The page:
#include //For strcpy
Don't worry about the name.
That is just an array. It can hold more than one character all called under the
same name. They are used like strings. I will do my next lesson on arrays,
I promise, because they are very important. The struct database declares that
database has three variables in it, age, name, and salary.
Eventually, you can use
database like a variable type like int. You can create an employee with the
database type like I did above. Then, to modify it you call everything with the
employee. in front of it. You can also return structures from functions by
defining their return type as a structure type. Example:
struct database fn();
You can make arrays of
structures as well. I will show you how to do this in lesson 8.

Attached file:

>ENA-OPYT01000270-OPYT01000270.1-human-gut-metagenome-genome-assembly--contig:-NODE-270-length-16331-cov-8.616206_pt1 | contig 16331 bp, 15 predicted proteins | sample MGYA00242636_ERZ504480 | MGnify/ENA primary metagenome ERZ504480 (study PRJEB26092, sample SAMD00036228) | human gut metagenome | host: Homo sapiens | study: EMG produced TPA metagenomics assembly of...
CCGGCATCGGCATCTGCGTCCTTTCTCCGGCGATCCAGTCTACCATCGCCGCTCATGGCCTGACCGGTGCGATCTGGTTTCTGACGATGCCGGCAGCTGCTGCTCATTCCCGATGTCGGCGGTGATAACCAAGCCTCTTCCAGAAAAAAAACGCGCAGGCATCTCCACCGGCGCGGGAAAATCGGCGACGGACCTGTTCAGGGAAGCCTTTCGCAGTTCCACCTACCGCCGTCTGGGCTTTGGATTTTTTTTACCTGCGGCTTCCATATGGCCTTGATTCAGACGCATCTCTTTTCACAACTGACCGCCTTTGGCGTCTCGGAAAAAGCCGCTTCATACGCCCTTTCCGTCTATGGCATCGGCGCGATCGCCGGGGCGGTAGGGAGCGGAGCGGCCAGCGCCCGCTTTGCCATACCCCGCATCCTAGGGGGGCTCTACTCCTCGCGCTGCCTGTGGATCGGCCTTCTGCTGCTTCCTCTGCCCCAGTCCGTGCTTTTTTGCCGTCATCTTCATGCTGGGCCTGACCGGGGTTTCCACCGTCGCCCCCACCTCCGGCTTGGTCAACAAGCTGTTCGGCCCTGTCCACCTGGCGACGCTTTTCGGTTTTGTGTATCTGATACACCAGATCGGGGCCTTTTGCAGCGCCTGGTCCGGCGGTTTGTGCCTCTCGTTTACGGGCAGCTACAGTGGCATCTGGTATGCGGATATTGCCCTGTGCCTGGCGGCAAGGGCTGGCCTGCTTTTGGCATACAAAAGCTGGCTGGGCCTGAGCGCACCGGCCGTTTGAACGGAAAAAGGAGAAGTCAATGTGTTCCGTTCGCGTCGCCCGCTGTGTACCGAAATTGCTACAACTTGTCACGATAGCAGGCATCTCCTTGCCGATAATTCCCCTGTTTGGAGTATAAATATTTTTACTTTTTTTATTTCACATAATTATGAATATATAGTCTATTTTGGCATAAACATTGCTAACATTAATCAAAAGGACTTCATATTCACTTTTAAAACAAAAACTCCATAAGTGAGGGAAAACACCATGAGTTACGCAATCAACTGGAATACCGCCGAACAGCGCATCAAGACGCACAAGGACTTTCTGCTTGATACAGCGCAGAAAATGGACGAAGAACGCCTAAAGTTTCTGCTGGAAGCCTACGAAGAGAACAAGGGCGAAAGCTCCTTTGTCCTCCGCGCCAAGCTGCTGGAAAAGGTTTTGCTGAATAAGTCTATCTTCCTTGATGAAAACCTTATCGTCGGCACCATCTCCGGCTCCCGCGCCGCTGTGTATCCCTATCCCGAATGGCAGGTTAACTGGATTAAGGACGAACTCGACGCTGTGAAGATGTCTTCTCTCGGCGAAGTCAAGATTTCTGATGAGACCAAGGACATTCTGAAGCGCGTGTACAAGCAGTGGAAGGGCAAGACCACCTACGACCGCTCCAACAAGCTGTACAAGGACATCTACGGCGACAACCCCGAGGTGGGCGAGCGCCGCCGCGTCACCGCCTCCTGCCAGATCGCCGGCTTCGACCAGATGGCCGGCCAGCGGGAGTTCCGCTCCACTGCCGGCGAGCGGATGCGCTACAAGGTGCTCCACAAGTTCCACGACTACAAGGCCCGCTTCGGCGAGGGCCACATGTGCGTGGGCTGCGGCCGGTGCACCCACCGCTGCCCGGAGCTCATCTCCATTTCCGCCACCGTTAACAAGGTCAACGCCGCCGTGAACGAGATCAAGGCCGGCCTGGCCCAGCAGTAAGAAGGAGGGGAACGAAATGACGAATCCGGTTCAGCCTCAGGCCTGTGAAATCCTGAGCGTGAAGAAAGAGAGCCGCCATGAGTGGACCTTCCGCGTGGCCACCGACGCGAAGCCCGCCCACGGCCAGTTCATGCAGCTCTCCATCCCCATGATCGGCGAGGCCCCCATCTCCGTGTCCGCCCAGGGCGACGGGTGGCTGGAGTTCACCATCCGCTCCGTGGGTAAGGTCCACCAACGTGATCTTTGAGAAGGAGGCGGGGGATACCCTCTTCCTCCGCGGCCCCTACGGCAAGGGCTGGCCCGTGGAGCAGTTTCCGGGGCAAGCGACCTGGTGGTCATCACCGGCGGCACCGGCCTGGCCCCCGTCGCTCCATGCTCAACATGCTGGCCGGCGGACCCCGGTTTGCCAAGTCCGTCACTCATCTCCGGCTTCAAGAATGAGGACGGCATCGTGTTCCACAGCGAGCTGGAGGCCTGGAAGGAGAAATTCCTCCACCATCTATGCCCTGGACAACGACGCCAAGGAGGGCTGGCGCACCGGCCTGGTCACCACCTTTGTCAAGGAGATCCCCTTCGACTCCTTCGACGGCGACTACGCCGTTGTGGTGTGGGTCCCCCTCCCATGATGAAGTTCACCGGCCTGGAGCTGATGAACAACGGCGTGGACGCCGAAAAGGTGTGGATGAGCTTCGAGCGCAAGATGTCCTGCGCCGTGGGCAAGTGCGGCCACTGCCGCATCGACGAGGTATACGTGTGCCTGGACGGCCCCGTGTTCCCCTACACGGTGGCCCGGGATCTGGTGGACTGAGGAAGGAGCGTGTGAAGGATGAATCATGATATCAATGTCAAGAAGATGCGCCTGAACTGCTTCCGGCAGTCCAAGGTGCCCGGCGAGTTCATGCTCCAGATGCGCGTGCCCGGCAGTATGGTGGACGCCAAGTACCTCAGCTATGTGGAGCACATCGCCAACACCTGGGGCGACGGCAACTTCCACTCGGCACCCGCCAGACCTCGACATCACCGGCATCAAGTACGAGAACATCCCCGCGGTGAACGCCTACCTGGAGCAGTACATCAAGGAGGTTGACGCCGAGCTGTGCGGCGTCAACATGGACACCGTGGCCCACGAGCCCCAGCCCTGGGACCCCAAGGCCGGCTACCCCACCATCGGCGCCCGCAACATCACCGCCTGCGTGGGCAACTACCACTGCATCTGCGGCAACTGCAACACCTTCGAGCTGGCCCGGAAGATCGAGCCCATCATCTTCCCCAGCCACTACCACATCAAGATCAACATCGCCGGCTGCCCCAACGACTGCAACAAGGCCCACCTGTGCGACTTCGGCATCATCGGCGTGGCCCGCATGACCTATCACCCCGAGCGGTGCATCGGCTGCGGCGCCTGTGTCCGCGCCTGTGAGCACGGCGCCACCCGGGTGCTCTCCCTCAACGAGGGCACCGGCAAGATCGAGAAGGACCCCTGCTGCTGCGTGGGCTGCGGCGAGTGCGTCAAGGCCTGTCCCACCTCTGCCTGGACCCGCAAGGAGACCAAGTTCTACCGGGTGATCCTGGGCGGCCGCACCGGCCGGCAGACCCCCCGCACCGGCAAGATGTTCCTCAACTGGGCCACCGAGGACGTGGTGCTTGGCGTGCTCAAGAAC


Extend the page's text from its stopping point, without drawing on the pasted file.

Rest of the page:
That will be up in a few days.
I suppose I should explain unions a little bit. They are like structures except
that all the variables share the same memory. When a union is declared the
compiler allocates enough memory for the largest data-type in the union.
To access the union you use the
. like in structures. Also, if you are accessing the union of structure through
a pointer use the -> operator. for example, database->employee . The most
useful thing about unions is that you can manipulate the bytes of the
data-types. You might want to see what you can do if you understand that sort of
stuff. Personally, I have never used a union.